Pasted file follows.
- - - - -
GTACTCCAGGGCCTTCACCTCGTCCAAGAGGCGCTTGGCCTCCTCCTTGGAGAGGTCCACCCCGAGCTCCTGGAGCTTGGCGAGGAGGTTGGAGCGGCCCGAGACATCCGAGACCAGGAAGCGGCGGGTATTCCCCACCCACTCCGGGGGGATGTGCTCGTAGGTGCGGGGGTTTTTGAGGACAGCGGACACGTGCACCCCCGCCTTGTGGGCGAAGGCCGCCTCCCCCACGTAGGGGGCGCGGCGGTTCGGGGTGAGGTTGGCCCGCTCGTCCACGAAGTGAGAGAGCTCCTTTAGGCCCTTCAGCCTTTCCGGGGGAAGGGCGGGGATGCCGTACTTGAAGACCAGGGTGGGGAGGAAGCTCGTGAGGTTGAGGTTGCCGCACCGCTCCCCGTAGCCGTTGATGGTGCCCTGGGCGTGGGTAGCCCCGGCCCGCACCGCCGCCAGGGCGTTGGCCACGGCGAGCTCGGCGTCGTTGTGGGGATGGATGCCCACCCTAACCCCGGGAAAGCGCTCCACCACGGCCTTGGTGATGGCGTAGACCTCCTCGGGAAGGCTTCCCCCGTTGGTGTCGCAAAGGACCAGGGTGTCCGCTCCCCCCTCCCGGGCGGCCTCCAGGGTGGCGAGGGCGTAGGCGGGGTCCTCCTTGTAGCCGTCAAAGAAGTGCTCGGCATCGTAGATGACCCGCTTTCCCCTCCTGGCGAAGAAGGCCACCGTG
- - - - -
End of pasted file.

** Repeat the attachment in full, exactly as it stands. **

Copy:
GTACTCCAGGGCCTTCACCTCGTCCAAGAGGCGCTTGGCCTCCTCCTTGGAGAGGTCCACCCCGAGCTCCTGGAGCTTGGCGAGGAGGTTGGAGCGGCCCGAGACATCCGAGACCAGGAAGCGGCGGGTATTCCCCACCCACTCCGGGGGGATGTGCTCGTAGGTGCGGGGGTTTTTGAGGACAGCGGACACGTGCACCCCCGCCTTGTGGGCGAAGGCCGCCTCCCCCACGTAGGGGGCGCGGCGGTTCGGGGTGAGGTTGGCCCGCTCGTCCACGAAGTGAGAGAGCTCCTTTAGGCCCTTCAGCCTTTCCGGGGGAAGGGCGGGGATGCCGTACTTGAAGACCAGGGTGGGGAGGAAGCTCGTGAGGTTGAGGTTGCCGCACCGCTCCCCGTAGCCGTTGATGGTGCCCTGGGCGTGGGTAGCCCCGGCCCGCACCGCCGCCAGGGCGTTGGCCACGGCGAGCTCGGCGTCGTTGTGGGGATGGATGCCCACCCTAACCCCGGGAAAGCGCTCCACCACGGCCTTGGTGATGGCGTAGACCTCCTCGGGAAGGCTTCCCCCGTTGGTGTCGCAAAGGACCAGGGTGTCCGCTCCCCCCTCCCGGGCGGCCTCCAGGGTGGCGAGGGCGTAGGCGGGGTCCTCCTTGTAGCCGTCAAAGAAGTGCTCGGCATCGTAGATGACCCGCTTTCCCCTCCTGGCGAAGAAGGCCACCGTG